87 new information from the interviewees) and the recruitment process was then terminated. About the Participants T he researcher approached twenty beauty pageant contestants (some through their on site family members) for a potential individual interview. About half of the individuals politely rejected the request for various reasons. Some initially agreed but did not find time to participate. In the end, the researcher successfully interviewed eight women who were contestants at this regional contest of the Miss World China 2012 pageant. The eight interviewees ranged in age from 19 to 24. Except for one woman (age 24) who was a working professional, the rest of the interviewees were all college students in their sophomore or junior year. At the time of the interview, six of the students were living in the city where the pageant was being held and two came from out of t own. The families of the eight women were from a variety of cities and provinces in China. During the data analysis, the researcher gave each interviewee a pseudonym to protect their confidentiality. Interview Guide An interview guide (Appendix D Intervi ew Guide) was developed for the in depth interviews with the pageant contestants. As recommended by McCracken (1988), the guide began with biographical questions, followed by grand tour questions and focus questions and prompts. In this study, the biograph ic questions asked the interviewee to talk a little about her personal background (e.g., hometown, occupation, hobbies, etc.). pageants (e.g., when did you first start getti ng involved in beauty pageants?). The focus
88 reactions to their participation in beauty pageants, their personal definition of beauty pageantry, their feedback as a contes tant in the current beauty pageant, their goals and expectations in the competition, and the impact of their pageant experience on their views of themselves and of beauty. The guide ended with a wind up question which asked the interviewee to say something to the other young women in China who might also be interested in participating in beauty pageants. Conducting the Interviews After a pageant contestant agreed to an interview, the researcher scheduled a meeting time with her (often right after that day to the room ten minutes prior to the meeting to prepare the room and set up the audio recorders. When the interviewee arrived, the researcher greeted her and g uided her to sit across from her over a small table. She then presented the interviewee with the consent form and briefly explained the reasons for the paper work and the recorders. Since most of the interviewees had heard abou t the background of the researcher and the purpose of the interview from the pitch during the recruitment, the interview usually started immediately after the interviewee signed the consent form and indicated that she had no other questions. During each i nterview, the researcher asked the interviewee open ended questions (following the general guidelines of the interview guide) and encouraged the woman to share all aspects of her past and current experiences with beauty pageant s The researcher used emergi ng design in most of the interviews, in which she let the conversations flow naturally and allowed the interviewee to expand on areas of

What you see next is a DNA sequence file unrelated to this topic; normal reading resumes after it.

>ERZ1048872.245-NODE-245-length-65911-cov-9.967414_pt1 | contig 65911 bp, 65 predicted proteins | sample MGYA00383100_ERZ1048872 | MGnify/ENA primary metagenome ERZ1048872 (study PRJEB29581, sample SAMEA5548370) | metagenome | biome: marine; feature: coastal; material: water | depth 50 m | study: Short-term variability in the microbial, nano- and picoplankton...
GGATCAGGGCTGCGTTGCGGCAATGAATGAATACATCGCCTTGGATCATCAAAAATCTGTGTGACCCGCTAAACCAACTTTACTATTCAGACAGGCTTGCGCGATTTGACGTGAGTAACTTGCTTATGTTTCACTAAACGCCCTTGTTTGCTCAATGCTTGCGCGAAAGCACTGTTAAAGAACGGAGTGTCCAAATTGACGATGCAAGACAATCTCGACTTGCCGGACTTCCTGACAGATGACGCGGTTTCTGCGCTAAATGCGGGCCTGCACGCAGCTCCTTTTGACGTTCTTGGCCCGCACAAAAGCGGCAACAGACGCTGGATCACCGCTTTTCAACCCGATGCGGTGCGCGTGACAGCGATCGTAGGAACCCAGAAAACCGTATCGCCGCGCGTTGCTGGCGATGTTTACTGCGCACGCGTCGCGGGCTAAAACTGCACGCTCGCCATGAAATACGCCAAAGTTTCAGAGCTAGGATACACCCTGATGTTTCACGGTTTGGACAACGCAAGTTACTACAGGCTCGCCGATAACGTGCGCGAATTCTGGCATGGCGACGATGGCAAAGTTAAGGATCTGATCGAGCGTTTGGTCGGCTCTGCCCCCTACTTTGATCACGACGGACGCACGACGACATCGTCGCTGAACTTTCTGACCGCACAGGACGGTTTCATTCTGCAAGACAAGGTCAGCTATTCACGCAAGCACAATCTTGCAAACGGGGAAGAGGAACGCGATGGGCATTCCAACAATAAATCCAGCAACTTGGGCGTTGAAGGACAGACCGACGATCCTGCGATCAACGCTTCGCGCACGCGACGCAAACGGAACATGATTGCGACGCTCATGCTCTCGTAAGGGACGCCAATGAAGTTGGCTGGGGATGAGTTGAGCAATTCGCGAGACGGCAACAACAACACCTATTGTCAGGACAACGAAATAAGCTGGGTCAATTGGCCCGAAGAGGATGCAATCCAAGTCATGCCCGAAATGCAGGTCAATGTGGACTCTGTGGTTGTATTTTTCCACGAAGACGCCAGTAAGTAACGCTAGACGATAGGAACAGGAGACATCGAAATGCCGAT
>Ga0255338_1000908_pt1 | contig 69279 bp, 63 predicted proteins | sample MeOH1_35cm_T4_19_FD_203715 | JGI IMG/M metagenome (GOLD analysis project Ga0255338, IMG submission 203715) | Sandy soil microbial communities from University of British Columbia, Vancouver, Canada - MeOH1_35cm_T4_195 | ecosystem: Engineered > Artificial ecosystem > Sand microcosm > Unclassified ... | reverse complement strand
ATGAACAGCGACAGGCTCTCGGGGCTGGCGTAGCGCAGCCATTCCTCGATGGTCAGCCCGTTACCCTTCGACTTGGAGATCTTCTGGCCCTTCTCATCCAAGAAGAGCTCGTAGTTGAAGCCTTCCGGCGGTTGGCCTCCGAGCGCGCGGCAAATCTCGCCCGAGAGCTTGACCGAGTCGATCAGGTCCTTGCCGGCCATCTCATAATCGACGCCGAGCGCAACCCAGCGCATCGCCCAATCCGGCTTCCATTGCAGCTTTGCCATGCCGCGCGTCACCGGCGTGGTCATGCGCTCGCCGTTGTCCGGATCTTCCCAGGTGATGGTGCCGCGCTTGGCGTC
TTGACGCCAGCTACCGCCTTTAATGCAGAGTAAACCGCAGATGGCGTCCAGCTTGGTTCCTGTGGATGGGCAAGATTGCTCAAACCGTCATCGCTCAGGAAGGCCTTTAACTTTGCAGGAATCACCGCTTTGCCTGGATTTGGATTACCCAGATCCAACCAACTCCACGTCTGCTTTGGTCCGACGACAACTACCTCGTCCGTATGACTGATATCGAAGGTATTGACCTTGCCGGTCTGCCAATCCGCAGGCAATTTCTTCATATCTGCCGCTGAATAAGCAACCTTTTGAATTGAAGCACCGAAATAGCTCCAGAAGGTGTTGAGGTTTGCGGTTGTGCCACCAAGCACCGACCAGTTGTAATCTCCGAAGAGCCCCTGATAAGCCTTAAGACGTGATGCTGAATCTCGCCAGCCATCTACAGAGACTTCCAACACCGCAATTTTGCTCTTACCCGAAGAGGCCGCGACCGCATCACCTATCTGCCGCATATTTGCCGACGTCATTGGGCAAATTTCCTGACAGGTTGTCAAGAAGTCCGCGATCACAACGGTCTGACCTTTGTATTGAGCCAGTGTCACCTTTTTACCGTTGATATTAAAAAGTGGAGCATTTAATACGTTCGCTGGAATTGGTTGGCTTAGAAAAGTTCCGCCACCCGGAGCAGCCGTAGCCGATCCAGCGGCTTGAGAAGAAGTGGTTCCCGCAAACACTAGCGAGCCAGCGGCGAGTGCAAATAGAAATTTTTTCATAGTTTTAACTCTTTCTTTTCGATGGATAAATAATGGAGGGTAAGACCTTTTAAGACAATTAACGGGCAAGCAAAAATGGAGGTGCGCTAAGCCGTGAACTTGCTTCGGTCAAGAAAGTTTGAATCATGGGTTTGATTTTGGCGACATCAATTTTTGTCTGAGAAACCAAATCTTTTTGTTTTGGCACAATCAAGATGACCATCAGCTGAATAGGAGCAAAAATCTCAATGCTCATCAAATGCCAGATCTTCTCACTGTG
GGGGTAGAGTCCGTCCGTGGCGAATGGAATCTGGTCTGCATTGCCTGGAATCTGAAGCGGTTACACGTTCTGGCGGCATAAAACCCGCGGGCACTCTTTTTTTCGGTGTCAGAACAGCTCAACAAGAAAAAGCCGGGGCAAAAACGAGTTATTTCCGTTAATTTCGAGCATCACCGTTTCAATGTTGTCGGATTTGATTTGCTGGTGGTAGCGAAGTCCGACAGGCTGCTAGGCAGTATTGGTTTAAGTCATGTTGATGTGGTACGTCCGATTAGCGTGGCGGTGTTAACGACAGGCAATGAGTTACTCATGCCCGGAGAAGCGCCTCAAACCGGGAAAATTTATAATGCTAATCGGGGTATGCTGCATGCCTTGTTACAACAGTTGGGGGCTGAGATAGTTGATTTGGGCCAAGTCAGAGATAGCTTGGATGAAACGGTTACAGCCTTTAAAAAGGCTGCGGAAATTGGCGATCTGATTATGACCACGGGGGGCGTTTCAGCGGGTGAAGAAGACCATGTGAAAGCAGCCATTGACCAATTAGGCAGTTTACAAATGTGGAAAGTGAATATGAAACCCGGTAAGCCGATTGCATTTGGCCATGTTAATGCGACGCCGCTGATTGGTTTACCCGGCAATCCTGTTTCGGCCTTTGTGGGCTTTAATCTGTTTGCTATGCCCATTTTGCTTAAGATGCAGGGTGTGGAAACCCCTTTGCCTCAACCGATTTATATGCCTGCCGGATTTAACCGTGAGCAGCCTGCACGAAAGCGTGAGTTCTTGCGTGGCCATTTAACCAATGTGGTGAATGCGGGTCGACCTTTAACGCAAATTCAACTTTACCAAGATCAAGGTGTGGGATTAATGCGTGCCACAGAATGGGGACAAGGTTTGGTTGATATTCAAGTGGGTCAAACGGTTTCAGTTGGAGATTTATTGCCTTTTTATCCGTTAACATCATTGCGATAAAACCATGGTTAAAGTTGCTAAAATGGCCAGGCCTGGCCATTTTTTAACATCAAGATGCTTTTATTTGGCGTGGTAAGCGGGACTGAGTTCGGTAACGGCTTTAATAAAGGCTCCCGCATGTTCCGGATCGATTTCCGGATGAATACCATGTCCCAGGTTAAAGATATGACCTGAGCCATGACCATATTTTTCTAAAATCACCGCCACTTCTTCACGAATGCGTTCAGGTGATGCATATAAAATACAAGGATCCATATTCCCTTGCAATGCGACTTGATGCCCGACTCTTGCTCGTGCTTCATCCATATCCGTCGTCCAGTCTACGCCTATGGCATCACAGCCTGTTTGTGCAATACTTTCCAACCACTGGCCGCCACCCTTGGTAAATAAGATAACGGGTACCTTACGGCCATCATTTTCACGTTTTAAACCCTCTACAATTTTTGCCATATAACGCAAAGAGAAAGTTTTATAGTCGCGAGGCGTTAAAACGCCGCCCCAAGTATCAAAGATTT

89 particular interest to them. The researcher mainly consulted the interview guide to ensure that all areas of interest t o the researcher had been covered. At the end of the interview, the researcher thanked the interviewee for her time, gave her an appreciation gift, and asked for her email address for future contact. Eight interviews were conducted by the researcher over two weekends in June 2012 (two on June 16th, four on June 17th, and three on June 23rd). The average duration of the interviews was 40 minutes, with the interviewing times ranged from 30 to 55 minutes. The interviews were recorded with two digital audio re corders and the recordings were transferred to a computer. Data Analysis All eight interviews were conducted in Mandarin and the recordings were transcribed in Chinese by the researcher. Once again, the researcher chose not to translate the entirety of the transcripts into English before the analysis because the meanings and contexts in a conversation are best preserved in their original form of presentation. Hence, data analysis was initiated in Chinese in open coding, gradually moved into a hybrid of Engl ish and Chinese in theme development, and finally presented in English in the writing of the findings. When direct quotes were needed, the researcher performed literal translation of the sentences in the transcript s and checked with two other bi lingual ind ividuals for accuracy for the translation. Similar to the focus group data analysis, analytic induction and constant comparative technique were used in analyzing the interview data (Glaser & Strauss, 19 6 7). The method started with open coding, where the r esearcher divided the interview transcripts into discrete and self contained instances and coded each instance into as many categories as possible. Then the researcher compared the instances and tried to